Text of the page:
The fate of a New Zealand submariner who vanished with his vessel 101 years ago could finally be settled by a mission in the Bismarck Sea off Papua New Guinea.
Kaikoura-born Abel Seaman John "Rosy" Reardon was one of 35 crew on board the submarine AE1 when the Australian vessel disappeared without trace on September 14, 1914. Despite a number of costly missions to locate AE1, its assumed resting place in deep water off the Duke of York group has never been found.
An Australian company, Find AE1, hopes to succeed where previous attempts failed, partly because it is using state-of-the-art underwater detection gear. The company started its hunt at the weekend, using a survey ship with a multi-beam echo sounder. Any promising objects detected by the sonar will then be examined by an underwater camera.
Spokesman Hugh Dolan said a number of "low-probability contacts" had been made in the likely area of grounding, which is just east of the Duke of York Island. Using charts of tidal flows and sea currents, the team, which includes former submariners and maritime experts, has narrowed a primary search area to a few kilometres of seabed.
"Perhaps, in a day or two we can solve this ... mystery," Mr Dolan said.
Marilyn Abernethy, of Kaikoura, a descendant of John Reardon, said discovery of the submarine would close the chapter on an unsolved family mystery.
"Fingers crossed," she told the Herald when informed of the new search. "They've tried before with- out success."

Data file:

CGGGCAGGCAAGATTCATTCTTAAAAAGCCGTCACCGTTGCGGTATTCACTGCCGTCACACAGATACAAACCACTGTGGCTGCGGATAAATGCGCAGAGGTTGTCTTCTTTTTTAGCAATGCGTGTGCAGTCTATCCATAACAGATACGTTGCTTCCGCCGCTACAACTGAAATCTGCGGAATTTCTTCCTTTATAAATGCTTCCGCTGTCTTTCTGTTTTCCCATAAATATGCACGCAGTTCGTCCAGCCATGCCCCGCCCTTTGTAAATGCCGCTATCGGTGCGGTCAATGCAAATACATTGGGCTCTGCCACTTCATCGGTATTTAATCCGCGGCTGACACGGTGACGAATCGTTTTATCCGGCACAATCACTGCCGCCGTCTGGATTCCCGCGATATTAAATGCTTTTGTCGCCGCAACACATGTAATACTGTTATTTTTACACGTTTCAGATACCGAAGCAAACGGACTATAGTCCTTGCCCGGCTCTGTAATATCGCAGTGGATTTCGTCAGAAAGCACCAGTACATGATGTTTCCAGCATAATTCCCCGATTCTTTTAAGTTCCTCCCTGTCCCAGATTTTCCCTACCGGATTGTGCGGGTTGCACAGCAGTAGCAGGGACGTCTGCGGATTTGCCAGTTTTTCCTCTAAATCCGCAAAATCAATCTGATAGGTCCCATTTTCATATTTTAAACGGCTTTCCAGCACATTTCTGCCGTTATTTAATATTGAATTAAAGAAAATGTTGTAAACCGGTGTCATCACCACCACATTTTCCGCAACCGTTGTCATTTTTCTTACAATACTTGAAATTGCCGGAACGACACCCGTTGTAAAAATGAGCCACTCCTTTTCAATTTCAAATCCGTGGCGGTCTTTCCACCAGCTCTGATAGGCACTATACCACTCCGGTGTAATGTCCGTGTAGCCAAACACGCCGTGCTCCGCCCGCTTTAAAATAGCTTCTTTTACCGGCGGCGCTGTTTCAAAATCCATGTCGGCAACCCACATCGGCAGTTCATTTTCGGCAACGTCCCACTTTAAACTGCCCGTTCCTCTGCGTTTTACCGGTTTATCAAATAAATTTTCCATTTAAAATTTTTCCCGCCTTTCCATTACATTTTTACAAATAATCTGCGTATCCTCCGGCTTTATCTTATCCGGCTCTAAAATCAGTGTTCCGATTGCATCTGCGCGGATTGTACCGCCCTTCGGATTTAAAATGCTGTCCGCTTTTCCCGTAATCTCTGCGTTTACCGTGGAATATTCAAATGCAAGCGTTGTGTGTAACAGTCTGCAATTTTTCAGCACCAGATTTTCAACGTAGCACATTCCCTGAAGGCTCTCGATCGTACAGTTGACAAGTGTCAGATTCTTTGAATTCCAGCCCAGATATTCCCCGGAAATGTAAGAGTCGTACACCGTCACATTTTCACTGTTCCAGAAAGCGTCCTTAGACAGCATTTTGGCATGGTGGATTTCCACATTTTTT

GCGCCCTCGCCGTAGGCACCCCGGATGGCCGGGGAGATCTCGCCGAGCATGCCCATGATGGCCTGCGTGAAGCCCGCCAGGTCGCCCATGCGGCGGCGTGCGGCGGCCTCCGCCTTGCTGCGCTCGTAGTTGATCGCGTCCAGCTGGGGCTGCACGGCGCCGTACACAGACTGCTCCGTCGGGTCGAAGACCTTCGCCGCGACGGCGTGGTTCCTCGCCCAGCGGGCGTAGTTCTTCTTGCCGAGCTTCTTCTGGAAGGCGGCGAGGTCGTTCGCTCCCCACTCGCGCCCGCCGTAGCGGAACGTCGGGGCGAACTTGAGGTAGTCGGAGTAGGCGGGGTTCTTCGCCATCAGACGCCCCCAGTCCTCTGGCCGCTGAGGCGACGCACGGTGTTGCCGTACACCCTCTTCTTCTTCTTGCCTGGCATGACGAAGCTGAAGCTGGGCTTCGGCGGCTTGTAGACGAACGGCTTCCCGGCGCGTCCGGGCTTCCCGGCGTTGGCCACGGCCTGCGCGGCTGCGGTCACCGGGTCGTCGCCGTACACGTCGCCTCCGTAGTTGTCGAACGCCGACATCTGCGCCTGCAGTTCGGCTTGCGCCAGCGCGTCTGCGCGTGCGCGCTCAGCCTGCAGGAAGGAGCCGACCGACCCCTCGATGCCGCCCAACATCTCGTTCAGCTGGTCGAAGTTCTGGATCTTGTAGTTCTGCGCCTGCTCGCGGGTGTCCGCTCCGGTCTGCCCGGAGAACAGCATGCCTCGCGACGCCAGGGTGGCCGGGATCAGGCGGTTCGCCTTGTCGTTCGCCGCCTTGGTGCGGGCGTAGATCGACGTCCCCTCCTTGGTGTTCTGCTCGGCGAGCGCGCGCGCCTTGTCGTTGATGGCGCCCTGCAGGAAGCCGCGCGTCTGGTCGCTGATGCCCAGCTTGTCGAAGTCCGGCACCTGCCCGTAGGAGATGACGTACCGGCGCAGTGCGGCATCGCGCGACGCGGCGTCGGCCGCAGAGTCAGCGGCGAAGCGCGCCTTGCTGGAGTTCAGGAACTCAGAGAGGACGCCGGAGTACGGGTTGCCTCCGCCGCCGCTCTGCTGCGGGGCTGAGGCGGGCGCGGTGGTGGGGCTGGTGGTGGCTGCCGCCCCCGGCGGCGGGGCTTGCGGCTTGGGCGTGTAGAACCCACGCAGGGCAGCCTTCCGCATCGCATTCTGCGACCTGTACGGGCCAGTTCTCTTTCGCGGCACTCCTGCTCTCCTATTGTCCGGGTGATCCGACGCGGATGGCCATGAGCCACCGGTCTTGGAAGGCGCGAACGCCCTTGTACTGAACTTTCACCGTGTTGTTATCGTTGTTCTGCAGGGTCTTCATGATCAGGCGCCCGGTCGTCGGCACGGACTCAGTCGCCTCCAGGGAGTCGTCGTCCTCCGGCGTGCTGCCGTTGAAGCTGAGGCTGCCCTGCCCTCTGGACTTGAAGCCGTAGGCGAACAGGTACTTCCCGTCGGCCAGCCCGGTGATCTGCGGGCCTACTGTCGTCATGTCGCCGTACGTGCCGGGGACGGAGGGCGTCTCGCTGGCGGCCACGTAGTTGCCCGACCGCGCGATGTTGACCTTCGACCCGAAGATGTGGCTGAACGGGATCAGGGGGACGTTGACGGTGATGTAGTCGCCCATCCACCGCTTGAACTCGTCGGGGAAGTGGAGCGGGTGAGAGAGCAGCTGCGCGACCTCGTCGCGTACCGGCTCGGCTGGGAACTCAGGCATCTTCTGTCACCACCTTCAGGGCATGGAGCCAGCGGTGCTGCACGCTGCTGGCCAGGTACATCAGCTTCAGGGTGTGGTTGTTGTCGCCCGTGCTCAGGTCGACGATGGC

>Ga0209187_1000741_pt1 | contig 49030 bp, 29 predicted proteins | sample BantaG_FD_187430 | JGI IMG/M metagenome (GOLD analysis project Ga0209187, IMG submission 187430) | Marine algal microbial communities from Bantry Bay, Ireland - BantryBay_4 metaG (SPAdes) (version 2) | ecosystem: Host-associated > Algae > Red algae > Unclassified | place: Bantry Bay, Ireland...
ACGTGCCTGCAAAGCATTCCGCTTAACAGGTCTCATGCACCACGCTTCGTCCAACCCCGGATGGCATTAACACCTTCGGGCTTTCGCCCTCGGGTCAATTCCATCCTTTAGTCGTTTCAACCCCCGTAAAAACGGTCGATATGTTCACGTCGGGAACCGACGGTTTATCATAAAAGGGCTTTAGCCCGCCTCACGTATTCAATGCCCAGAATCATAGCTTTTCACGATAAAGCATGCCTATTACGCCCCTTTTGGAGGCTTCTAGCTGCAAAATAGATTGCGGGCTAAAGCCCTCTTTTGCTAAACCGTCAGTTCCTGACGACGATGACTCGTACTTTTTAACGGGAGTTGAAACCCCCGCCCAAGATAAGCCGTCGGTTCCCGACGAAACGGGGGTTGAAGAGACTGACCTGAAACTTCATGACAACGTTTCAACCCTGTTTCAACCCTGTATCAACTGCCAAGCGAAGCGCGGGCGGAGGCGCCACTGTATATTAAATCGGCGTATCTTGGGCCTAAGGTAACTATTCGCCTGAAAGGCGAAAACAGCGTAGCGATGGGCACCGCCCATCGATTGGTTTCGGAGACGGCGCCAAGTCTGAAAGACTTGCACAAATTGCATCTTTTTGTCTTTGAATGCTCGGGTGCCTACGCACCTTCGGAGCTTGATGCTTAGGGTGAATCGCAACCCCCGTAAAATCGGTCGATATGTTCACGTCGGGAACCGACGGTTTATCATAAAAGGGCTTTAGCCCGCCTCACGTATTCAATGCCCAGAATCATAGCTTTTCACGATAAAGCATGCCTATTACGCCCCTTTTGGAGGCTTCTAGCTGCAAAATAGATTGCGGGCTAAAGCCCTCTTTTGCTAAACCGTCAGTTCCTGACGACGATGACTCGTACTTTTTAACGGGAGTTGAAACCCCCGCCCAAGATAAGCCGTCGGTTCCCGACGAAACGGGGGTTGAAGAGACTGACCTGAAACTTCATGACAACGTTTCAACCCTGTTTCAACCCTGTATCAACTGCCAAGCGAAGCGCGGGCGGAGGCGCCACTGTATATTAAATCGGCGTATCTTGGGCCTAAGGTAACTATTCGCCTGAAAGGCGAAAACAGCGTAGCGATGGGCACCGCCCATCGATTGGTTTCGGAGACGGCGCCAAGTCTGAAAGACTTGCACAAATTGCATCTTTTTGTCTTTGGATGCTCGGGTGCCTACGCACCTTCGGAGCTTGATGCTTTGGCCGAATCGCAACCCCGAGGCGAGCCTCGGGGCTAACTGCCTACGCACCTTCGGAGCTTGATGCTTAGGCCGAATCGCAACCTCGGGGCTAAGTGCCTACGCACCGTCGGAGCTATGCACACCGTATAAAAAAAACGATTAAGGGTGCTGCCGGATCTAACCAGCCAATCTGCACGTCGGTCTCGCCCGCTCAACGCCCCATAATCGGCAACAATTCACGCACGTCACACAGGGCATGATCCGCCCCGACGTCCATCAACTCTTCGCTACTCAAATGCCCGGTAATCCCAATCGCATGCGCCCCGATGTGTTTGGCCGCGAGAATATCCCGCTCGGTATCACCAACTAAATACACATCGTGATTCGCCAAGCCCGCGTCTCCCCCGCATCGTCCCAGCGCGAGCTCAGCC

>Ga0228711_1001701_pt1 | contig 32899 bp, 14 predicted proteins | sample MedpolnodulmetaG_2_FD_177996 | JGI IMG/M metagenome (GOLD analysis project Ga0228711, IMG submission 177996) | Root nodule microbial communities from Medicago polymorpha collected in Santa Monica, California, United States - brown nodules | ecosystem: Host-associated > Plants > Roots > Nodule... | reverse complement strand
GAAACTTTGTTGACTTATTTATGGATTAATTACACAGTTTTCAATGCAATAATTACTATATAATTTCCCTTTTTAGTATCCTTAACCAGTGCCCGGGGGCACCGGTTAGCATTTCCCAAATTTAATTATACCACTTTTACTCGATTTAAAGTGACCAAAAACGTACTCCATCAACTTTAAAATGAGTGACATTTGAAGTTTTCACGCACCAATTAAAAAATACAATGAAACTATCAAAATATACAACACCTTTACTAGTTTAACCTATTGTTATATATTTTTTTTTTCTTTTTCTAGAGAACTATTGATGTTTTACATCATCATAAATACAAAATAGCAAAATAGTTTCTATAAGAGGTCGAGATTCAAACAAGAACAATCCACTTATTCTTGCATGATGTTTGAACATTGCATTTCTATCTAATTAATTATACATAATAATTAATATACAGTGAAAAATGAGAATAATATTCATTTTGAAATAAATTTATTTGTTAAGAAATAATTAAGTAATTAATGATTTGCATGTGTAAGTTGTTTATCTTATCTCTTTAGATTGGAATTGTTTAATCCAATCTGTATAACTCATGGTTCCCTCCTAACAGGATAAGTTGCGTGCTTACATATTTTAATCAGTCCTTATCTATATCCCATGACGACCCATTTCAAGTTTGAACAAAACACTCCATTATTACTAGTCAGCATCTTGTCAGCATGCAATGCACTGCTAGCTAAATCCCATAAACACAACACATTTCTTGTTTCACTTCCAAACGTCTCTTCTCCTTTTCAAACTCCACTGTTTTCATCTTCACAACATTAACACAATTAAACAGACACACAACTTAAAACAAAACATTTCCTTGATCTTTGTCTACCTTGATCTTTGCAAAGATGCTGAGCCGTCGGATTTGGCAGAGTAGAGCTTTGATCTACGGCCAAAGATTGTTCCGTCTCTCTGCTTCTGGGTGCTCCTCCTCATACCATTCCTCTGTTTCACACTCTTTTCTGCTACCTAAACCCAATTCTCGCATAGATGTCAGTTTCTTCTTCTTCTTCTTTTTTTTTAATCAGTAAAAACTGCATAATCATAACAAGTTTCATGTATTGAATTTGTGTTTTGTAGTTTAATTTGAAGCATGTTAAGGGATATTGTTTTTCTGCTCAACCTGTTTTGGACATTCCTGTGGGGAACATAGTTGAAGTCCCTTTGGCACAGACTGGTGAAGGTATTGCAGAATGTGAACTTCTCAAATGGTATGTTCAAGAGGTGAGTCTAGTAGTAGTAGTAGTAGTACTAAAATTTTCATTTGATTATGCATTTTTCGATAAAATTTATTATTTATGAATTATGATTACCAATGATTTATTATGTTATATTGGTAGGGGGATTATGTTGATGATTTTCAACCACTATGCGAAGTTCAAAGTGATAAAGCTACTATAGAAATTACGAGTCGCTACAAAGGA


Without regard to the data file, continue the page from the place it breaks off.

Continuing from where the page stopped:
Mrs Abernethy said a photo of her great-uncle always hung in a family house when she was growing up.
Reardon was her grandmother's brother, the third son of Edward and Catherine Reardon, nicknamed "Rosy" because of the colour in his cheeks. Responding to a newspaper appeal for boys to join the navy, Reardon, then just 15, signed up in 1907 for service on the cruiser HMS Pioneer. In 1911, he was posted to HMS Challenger and the following year, having reached the UK, volunteered for submarine training.
Naval historian Gerry Wright, who wrote a book called Kaikoura's Submariner, says life on board the submarines was tough. Underwater, the air was full of oily fumes. The boats had one bunk, which the three officers shared, while the ratings slept where they could. The men used a bucket as a toilet.
Built at Vickers Armstrong shipyard at Barrow-in-Furness, a seaport in northwest England, the 55m, diesel-electric AE1 was designed to fire torpedoes forwards, backwards and sideways. The submarine sailed to Sydney with a sister vessel, AE2, in early 1914.
Reardon's boat received orders after the outbreak of World War I to join an expeditionary Australian force and invade German New Guinea, where a shore-based radio station helped direct the powerful German East Asiatic Squadron.
On the day AE1 vanished, the submarine and the destroyer HMAS Parramatta were on patrol. Records from the time show AE1 was last seen by HMAS Parramatta about 1.5 nautical miles to the southeast of Duke of York just after 3pm. When the submarine failed to reappear that evening, a frantic search began.
Three ships plied the waters for three days but failed to detect even a tell-tale oil slick.
AE1 was listed as lost with all hands, and has remained so ever since.